How to clean a turtle tank the right way

Whether you have a terrestrial or aquatic turtle, you’ll notice he messes the place up pretty quickly. There are a few things you can do to keep the dirtiness down, such as getting a feeding tank for mealtimes, but no matter what, you will find yourself tidying up (more often than you would prefer, we expect). It’s important to clean your pet’s home frequently to keep away smell and sickness. This might not be the most pleasant part of pet ownership, but you’ll be happy you did it.

Young girl holds her turtle

How often to clean your turtle tank

There are two types of cleaning when it comes to your turtle’s tank. Just as you spot-clean your house or apartment, you should include routine maintenance in your daily schedule. For your turtle, this will take the form of a partial water change (for aquatic species) or removing dirty bits of the floor (like soiled newspaper) if you have that as part of your substrate. You should perform this task about once per week but take out any obvious poop or food daily. Note, even if the water looks OK, it may have extra chemicals in it, like nitrates, so do the change anyway and test the water. For a full-scale cleaning, you need to set aside some time and put this on the calendar every four to six weeks, depending on what kind of mess your little friend makes.

How to clean a turtle tank

Deep cleaning may seem daunting at first, but after the first go, you’ll easily add tank scrubbing to your chore chart. The one thing you always need to be careful about is using pet-safe materials. Try not to introduce any unwanted chemicals into the habitat or you’ll risk hurting your turtle and disrupting your little ecosystem.

Turtle pokes his head out of the water in his tank

Remove everything

Starting with your turtle. You don’t want to work around him or have him come into contact with any of the cleaning accouterments. If you have a separate feeding or travel housing, bust it out and put him in there.

Scrub down the tank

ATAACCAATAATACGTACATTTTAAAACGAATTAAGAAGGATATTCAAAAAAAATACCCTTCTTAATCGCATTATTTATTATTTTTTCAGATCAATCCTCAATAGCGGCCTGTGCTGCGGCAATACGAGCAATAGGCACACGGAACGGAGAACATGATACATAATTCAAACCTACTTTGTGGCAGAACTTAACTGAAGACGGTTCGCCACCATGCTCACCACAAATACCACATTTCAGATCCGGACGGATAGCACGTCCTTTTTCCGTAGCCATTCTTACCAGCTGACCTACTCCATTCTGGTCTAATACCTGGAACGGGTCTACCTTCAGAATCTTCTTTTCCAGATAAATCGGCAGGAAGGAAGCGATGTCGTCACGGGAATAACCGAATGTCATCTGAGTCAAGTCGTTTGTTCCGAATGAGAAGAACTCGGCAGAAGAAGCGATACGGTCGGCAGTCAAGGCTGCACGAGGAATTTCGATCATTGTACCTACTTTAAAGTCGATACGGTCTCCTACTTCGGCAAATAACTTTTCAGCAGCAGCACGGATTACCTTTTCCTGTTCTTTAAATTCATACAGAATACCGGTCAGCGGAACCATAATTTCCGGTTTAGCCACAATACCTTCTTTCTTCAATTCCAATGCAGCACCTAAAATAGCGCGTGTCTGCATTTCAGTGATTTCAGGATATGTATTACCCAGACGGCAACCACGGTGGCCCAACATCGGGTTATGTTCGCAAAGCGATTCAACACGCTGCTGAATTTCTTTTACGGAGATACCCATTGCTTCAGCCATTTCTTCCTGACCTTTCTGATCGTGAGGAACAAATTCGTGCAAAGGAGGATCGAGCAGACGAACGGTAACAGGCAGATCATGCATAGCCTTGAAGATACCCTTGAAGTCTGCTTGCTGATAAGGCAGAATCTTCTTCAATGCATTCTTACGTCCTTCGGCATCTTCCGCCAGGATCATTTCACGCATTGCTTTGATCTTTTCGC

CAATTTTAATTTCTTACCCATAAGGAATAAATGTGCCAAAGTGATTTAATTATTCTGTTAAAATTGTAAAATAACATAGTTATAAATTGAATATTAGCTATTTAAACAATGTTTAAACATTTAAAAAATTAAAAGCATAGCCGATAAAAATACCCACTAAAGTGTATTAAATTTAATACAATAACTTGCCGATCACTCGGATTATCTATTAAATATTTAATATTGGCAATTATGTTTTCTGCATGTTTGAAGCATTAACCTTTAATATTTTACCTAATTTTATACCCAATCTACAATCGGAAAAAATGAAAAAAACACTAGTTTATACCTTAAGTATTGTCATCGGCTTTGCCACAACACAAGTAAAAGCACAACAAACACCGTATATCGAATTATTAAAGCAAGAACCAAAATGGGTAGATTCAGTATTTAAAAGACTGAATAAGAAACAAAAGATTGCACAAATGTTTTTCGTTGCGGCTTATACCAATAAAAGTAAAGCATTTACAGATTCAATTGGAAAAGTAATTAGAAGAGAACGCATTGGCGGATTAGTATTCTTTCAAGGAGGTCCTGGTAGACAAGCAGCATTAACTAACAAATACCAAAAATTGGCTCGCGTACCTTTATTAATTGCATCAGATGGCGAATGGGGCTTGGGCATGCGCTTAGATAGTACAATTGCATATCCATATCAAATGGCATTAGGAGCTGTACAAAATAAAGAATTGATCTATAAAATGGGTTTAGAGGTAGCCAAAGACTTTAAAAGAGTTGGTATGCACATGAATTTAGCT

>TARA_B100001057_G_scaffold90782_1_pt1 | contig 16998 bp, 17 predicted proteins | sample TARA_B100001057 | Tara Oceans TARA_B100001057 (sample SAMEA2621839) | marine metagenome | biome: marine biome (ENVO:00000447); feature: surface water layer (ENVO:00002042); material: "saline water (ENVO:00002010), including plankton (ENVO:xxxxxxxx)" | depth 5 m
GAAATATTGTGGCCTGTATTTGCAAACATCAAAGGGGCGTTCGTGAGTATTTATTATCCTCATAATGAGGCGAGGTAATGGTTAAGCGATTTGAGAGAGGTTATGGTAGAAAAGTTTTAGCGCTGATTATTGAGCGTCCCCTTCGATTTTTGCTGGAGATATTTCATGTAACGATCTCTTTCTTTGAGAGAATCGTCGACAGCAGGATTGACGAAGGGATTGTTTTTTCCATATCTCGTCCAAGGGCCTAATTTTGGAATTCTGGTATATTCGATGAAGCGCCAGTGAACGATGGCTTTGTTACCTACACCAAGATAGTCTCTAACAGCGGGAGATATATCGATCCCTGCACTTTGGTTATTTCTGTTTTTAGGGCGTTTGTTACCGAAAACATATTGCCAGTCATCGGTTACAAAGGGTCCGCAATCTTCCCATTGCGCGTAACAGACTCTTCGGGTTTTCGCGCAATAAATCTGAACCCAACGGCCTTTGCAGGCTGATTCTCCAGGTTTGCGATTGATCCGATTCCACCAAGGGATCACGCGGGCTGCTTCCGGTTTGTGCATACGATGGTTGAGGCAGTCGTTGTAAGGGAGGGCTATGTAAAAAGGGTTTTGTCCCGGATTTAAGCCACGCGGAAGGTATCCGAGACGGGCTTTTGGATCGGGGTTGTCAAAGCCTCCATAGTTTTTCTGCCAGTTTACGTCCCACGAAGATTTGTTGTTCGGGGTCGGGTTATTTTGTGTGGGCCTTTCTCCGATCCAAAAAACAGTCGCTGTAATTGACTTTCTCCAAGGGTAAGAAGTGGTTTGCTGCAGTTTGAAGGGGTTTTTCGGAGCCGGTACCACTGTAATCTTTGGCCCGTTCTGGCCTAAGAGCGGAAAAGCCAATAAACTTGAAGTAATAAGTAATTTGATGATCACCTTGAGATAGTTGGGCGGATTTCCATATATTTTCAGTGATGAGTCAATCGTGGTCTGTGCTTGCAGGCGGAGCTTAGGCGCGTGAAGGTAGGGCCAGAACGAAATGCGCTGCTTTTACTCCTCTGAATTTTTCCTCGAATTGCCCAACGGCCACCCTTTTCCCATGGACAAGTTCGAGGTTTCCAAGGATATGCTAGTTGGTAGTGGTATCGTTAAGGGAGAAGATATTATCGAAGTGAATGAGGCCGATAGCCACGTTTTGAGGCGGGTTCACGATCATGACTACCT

Use a pet-safe cleanser or a diluted bleach solution to get into every nook and cranny of your turtle house. Remember to get the top of the tank and into the corners since those can hide gunk or invisible germs. Leave a long time to dry — a few hours — to ensure there’s no smell or tiny particles left.

Clean your accessories

You’ll mostly replenish your substrate, so toss out the old material and have a big bag of new substrate waiting. But rocks and toys can go right back in after a little cleaning. Some items from the pet store may even be dishwasher safe; otherwise, you can wipe down as necessary. Wood will eventually rot and fall apart, so get new sticks or bark now and then.

Turtle on rocks in his tank

Replace substrate and water

As mentioned, you’ll use new substrate when you do a deep clean since chips and paper both soil easily. For terrestrial and aquatic tanks, water needs to be completely fresh, and you want to mind your source for impurities as well. Run your full testing kit whenever you do a clean.

Change things up

Just as you redecorate your home every so often, your turtle will love a new place to explore occasionally. Make sure you keep a space for “sunning” even if you shift it a bit one way or the other. Introducing new objects can serve as stimulation for your animal, too.

Give him a treat

Now’s a good time to reward your reptile with a little turtle treat. You don’t want to dole these out too often, but the occasional dessert will keep him happy. Buy commercial treats from the pet store or figure out his favorite snack, maybe a banana for a box turtle or a feeder fish for a red-eared slider.

All these tips should act as guidelines. Pay attention to your terrarium so you can spot when it gets especially dirty and needs a thorough cleaning. Remember, too, that many of these turtles can live decades, which is a lot of deep cleanings over a lifetime. Only bring home a little fella if you’re in it for the long haul.

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